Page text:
Are you aligned?

Managing Malalignment – Clinical Tips Part 1

Very few active people make it through an entire season without experiencing some form of injury associated with weakness and/or with what physios refer to as malalignment.  Malalignment is a common condition referring to the alignment of the pelvis with respect to the rest of the body.  It can affect participants in sports that require significant rotational and diagonal forces, like tennis, hockey, soccer, and golf.  It can also affect people who engage in prolonged sitting at work or driving.  Pelvic malalignment can be a primary or contributing cause of over 50% of those with back and limb pain. The aim of this blog is to create an awareness of the most common malalignment presentations seen in the clinic.

Most sports require symmetrical strength and flexibility for optimum agility, mobility, speed, acceleration and deceleration control. But swinging sports are often asymmetrical in nature and can put a torque on the body, leading to an imbalance in length and strength of muscles and tendons. In the healthy body, we are able to withstand these forces. However, with repeated torsion over a period of time, your body’s ability to adapt is overwhelmed; this can cause asymmetries of muscle tension, strength, weight-bearing and joint ranges of motion leading to poor performance, dysfunction, pain and injury.

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What does malalignment feel like?

Does your body ever feel like it is crooked or twisted? Do you ever feel as though one foot is scuffing the ground more than the other foot? Do you feel stronger on your mountain bike with one foot forward vs the other?  Do you get knee pain with running that seems to have developed out of nowhere? If feelings such as these are accompanied by pain or stiffness in the lower back, groin, buttocks, hamstring or elsewhere this could be due to malalignment syndrome.

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Common Risk Factors for Malalignment:

·       Playing asymmetrical sports that require a lunging and/or rotation action such as tennis and other swinging racquet sports such as golf, baseball, hockey or cricket

·       Repeatedly landing from a jump with one leg first as in a tennis serve, volleyball, cricket bowling or skiing

·       Training on a camber (sloped surface, like the side of the road)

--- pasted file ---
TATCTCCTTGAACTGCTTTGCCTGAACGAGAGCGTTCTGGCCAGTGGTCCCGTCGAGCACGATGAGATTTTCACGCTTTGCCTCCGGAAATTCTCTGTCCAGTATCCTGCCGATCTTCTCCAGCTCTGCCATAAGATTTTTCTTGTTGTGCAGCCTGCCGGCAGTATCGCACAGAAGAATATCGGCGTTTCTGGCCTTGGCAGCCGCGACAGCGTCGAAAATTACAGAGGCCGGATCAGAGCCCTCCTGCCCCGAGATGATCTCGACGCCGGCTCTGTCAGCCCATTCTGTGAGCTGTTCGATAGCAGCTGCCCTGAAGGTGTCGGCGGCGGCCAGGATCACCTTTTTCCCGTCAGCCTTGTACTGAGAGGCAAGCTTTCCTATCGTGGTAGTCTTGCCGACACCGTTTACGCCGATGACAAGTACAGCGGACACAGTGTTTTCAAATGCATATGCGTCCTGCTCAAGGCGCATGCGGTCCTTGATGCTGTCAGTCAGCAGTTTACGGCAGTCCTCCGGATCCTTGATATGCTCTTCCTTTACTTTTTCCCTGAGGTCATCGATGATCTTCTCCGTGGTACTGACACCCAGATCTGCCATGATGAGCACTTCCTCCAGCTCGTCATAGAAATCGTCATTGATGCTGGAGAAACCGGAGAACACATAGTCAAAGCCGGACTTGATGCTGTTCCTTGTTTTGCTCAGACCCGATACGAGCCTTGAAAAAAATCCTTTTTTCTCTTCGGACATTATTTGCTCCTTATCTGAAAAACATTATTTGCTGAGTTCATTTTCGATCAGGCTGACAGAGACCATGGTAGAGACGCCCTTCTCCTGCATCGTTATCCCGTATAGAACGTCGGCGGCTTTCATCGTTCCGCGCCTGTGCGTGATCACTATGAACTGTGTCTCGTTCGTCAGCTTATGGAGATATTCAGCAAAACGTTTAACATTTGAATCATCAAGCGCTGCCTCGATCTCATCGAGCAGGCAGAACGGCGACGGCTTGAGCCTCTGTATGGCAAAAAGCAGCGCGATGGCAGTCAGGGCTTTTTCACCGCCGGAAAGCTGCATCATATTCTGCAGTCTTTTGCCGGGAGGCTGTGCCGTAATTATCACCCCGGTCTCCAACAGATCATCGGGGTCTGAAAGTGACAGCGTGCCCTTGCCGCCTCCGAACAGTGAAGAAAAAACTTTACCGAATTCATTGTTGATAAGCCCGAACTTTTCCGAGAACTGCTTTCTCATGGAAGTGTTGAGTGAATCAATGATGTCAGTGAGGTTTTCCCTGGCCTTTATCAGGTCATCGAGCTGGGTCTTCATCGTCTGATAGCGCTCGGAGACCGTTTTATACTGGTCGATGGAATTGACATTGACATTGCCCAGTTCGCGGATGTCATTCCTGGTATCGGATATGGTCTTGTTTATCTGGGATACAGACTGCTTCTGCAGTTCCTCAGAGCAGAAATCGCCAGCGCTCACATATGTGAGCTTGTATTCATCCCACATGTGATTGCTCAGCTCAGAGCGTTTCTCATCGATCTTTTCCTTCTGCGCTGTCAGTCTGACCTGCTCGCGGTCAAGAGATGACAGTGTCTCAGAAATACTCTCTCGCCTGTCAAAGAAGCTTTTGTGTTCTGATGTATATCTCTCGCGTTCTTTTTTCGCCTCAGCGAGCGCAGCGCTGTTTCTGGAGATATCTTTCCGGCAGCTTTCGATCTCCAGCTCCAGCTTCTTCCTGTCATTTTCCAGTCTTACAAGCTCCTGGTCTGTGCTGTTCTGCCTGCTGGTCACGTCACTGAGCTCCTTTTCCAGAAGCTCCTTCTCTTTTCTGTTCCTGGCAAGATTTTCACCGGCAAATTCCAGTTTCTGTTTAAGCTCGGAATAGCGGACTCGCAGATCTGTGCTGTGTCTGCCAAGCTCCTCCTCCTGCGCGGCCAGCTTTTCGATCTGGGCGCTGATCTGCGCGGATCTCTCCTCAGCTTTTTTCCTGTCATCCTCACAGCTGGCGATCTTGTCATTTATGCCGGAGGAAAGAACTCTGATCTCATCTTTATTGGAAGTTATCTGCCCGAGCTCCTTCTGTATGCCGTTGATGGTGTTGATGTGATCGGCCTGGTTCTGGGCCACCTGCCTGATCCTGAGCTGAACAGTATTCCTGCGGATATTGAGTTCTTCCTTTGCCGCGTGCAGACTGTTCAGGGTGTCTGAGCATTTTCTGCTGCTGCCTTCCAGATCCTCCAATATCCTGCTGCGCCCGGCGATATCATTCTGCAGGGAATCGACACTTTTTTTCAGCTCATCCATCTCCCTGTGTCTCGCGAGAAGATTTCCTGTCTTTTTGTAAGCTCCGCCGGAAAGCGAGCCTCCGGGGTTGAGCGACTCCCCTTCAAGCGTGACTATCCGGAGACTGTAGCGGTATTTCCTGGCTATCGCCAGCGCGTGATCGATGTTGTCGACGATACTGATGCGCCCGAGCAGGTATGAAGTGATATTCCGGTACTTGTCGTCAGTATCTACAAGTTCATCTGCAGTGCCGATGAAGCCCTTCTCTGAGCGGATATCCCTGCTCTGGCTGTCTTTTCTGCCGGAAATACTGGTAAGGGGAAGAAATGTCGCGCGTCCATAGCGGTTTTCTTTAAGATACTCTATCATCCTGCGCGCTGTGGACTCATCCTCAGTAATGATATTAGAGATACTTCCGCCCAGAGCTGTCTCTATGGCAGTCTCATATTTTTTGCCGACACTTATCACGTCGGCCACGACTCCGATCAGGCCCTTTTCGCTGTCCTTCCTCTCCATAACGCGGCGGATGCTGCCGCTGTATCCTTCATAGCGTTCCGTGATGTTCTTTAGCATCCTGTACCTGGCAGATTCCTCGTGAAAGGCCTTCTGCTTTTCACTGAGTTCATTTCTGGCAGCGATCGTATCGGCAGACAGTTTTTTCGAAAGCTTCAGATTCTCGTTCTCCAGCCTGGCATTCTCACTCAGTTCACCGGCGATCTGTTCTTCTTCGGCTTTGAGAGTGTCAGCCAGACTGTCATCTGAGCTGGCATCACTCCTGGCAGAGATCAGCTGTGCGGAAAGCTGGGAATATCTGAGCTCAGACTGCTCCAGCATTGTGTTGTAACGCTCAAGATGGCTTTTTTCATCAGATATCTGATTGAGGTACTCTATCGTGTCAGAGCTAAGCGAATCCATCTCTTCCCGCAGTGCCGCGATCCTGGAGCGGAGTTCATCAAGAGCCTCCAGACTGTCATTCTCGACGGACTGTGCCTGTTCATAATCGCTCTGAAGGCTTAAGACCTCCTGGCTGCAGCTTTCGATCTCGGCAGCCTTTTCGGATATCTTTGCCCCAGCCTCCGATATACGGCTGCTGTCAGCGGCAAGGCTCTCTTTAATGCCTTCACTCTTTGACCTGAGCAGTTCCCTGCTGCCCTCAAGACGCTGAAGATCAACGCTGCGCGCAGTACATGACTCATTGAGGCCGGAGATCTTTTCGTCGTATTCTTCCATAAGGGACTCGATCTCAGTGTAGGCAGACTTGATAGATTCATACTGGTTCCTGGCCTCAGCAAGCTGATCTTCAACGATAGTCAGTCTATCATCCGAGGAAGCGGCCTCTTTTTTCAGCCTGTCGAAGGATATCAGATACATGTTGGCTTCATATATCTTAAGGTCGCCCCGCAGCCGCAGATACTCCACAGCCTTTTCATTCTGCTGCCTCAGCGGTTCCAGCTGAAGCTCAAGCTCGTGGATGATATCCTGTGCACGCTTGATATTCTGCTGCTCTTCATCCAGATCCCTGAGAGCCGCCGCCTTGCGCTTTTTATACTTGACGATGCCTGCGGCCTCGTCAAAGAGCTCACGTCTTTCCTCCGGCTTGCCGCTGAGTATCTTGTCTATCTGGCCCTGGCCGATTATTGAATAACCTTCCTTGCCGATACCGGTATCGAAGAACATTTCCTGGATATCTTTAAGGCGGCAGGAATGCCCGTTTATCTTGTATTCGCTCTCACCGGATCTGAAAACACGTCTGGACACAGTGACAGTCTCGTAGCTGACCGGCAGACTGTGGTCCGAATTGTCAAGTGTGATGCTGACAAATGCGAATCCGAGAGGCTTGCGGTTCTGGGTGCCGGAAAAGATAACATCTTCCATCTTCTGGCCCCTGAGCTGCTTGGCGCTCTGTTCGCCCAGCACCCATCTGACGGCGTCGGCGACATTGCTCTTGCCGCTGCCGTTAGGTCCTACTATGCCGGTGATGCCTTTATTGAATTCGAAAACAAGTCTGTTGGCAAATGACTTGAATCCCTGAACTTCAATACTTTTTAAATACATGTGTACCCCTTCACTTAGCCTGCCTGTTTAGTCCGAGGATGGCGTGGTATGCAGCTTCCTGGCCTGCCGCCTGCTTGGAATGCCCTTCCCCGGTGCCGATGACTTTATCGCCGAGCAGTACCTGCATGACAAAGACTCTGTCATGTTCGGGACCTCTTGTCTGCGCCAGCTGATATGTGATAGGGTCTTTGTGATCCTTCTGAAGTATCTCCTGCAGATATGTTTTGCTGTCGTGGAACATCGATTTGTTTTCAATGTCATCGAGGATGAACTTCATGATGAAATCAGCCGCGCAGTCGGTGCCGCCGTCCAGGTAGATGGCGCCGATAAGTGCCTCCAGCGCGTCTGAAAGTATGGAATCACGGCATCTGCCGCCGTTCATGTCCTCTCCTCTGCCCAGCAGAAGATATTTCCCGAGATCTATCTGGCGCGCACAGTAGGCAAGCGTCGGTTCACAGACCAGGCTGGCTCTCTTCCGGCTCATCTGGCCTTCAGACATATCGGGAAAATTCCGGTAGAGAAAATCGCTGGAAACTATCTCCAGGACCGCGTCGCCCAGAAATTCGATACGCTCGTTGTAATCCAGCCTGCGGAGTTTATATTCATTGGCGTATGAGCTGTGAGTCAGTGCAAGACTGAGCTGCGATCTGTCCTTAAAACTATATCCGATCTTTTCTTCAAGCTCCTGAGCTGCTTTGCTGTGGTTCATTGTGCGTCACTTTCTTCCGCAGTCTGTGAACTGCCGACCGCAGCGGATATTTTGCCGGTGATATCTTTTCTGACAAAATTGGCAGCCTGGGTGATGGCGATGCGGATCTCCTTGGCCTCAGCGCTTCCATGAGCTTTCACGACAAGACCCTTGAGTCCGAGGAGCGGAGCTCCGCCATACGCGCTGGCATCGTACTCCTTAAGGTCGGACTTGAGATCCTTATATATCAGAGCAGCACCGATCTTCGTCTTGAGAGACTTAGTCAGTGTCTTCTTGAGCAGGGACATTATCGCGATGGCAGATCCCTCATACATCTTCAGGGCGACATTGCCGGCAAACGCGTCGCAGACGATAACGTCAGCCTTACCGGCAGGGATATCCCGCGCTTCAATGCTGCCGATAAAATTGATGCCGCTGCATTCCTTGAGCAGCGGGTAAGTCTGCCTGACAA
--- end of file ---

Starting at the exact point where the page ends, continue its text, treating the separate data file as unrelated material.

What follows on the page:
·       Inadequate core stability

·       Inadequate muscle control, strength and endurance

·       Inadequate hip flexibility

·       Driving for long distances (reaching for the gas pedal)

Assessment of Malalignment:

Your physiotherapist is trained to assess the pelvis and it’s alignment with respect to the rest of your body and in relation to your reported symptoms.  It is very possible that your knee pain may be caused by the malalignment of your pelvis, lumbar spine, thorax and/or a combination of these.  There are a number of simple checks that help us to decide through a combination of strength and flexibility testing as well as a visual and hands-on postural alignment assessment.

It is not possible to cover all of the different presentations and biomechanical changes that are associated with malalignment in the confines of this blog. Different presentations can occur and will present differently in each individual.  Determining the root cause of your pain and functional limitations is where physiotherapists excel.

Conclusion

As primary health care providers we avoid looking at an injury in isolation and ensure we examine the spine, pelvis and entire kinetic chain for signs of malalignment. The intention with this short blog was to create an awareness of pelvic malalignment, the malalignment syndrome and the type of problems these can create for active individuals.  Over time patients can learn to recognize the subtle changes that may occur upon recurrence of malalignment, such as a change in walking or running gait, changes in ease of multi-directional movement, or abnormal tension in the myofascial tissues. Early recognition of malalignment allows for earlier treatment, correction, and ideally an avoidance of the discomfort and associated problems.

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